The management of indigenous knowledge in Swaziland, with specific reference to the Swaziland National Library Service (SNLS)
Dlamini, Dudu Nomangwane Bawinile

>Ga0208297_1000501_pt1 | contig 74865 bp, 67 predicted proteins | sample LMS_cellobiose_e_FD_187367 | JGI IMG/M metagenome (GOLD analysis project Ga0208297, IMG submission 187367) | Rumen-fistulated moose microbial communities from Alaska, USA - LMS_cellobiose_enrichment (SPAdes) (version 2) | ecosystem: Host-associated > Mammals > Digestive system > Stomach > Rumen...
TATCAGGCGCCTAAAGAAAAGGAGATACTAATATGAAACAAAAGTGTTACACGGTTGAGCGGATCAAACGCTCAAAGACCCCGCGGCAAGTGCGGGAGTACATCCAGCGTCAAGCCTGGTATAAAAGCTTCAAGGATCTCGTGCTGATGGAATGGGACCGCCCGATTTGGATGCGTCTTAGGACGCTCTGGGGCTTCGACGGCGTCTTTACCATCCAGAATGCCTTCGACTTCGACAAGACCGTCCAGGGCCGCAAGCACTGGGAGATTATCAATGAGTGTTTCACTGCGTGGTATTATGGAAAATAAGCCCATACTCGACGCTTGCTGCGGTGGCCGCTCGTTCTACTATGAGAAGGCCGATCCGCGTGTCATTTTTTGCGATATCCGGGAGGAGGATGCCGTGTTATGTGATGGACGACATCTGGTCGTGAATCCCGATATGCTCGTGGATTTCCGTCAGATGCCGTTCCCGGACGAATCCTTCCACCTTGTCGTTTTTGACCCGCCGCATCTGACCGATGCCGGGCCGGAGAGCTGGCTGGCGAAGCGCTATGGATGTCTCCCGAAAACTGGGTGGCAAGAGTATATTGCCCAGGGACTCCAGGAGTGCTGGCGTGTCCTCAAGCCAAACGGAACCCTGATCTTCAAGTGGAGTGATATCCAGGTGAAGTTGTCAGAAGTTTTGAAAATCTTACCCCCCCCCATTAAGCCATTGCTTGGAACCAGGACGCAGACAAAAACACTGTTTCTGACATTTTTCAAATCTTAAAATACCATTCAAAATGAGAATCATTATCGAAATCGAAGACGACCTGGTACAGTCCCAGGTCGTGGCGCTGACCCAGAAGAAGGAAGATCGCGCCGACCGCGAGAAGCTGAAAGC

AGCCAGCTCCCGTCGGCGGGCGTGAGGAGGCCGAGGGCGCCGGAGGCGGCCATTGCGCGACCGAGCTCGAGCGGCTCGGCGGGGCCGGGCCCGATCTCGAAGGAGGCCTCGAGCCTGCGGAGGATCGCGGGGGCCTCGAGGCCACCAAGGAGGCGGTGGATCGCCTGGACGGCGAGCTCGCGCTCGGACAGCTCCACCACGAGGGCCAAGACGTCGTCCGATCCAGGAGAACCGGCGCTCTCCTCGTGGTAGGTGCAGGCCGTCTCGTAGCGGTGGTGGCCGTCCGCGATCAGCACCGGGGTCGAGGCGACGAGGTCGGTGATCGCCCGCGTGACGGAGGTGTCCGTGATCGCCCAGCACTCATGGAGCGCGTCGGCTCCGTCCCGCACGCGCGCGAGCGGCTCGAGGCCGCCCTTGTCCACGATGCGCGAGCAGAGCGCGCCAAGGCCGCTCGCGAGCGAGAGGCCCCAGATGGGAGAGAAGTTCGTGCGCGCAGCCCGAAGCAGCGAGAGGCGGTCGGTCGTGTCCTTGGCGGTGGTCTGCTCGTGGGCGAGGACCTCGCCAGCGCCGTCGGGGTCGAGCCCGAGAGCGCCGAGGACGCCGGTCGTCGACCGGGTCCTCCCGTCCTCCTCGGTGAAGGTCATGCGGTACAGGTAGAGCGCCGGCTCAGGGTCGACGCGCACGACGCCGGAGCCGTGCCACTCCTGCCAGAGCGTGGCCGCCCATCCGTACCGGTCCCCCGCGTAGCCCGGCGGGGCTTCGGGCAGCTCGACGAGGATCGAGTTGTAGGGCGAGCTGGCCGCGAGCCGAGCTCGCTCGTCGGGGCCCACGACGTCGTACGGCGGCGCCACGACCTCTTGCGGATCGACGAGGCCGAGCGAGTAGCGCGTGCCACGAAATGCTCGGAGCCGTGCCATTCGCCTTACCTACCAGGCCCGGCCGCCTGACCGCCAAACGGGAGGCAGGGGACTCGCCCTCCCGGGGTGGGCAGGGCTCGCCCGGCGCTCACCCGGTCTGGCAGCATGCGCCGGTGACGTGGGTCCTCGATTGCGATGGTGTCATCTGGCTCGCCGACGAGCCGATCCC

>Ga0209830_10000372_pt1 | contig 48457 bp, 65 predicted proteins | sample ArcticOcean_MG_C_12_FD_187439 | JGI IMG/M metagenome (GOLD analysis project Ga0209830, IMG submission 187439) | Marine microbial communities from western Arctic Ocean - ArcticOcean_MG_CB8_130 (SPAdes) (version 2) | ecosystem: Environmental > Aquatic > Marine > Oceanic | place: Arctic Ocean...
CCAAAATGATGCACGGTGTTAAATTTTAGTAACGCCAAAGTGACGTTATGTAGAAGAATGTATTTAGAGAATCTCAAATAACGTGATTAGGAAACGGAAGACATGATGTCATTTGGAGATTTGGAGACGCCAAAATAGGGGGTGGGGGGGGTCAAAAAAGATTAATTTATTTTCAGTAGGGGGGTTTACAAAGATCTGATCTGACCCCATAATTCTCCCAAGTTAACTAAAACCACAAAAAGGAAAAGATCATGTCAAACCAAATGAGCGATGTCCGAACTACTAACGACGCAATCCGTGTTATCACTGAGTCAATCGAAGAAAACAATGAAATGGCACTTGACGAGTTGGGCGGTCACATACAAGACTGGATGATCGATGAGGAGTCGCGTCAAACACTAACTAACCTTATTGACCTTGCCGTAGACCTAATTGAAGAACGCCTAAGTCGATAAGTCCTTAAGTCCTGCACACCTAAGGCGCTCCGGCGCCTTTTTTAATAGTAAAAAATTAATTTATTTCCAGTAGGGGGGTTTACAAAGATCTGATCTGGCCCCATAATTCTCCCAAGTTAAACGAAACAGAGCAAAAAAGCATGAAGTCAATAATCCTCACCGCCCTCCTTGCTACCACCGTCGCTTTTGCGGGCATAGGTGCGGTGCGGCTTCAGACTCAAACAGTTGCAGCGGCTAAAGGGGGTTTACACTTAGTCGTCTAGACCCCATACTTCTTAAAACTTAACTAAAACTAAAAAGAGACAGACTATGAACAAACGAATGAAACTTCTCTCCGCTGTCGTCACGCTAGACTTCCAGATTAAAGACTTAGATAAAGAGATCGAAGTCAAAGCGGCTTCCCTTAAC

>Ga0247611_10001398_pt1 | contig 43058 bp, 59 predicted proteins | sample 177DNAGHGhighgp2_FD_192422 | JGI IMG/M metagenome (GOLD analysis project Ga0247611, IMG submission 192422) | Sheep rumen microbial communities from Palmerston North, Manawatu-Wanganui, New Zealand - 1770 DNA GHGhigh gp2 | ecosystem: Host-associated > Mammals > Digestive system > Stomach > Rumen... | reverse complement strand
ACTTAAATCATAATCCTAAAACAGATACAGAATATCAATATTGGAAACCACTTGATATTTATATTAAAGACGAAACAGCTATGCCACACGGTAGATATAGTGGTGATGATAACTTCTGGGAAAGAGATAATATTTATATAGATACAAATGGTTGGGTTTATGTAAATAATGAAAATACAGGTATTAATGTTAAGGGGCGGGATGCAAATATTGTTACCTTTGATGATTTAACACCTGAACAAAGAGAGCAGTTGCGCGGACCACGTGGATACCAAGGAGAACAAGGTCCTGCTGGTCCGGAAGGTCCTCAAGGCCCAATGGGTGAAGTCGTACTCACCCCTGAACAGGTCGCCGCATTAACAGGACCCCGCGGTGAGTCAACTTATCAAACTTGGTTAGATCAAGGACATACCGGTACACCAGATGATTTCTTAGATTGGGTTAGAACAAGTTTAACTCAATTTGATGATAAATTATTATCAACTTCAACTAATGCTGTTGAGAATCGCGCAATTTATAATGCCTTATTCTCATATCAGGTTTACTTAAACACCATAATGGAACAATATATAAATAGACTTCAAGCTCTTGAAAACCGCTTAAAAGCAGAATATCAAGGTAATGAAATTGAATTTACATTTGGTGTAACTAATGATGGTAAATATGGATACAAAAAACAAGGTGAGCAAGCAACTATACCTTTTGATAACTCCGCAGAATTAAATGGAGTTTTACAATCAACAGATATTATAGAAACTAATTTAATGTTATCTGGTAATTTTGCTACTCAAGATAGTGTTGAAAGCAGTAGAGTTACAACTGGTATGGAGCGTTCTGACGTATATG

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Indigenous knowledge systems (IKSs) have made positive contributions in agriculture; health care; medicine; food preparation and preservation; land use; education and a host of other activities in rural communities as well as in urban ones (Warren, 1991:26). Yet hardly a day goes by when an elderly man or woman does not die with all the wealth of knowledge, which is then buried beyond recovery. Therefore, there is a need for institutions, which are in the business of information like libraries and/or information centers to manage (collect, document, organize, store, disseminate) the indigenous knowledge for potential contribution in present and future endeavours. Ngulube (2002: 96) rightly points out that the loss of IK will “impoverish society”.The main aim of the study was to explore the issue if indigenous knowledge within the library and information sector, specifically within the Swaziland National Library Service; investigate if IK is managed; determine how it can best be managed in order to contribute positively to the community; and identify ways to best manage it. This study adopted the qualitative research methodology using the triangulation method, which allows the use of different data collection techniques.The study found that Swaziland National Library Service (SNLS) manages IK, but at a very low level. Lack of funds is one major issue that has been voiced as the biggest hindrance to Indigenous Knowledge Management and that Library and information professionals are not adequately trained to manage IK. The study also discovered that Library and information services in Swaziland are still very much book-based and very much westernized, such that only a select elite is catered for by the current services. Intellectual property rights are not dealt with, with respect to IK.From the findings, this study recommends that Library and information professionals include indigenous knowledge in the existing collection development policies or must design collection development policies that include IK.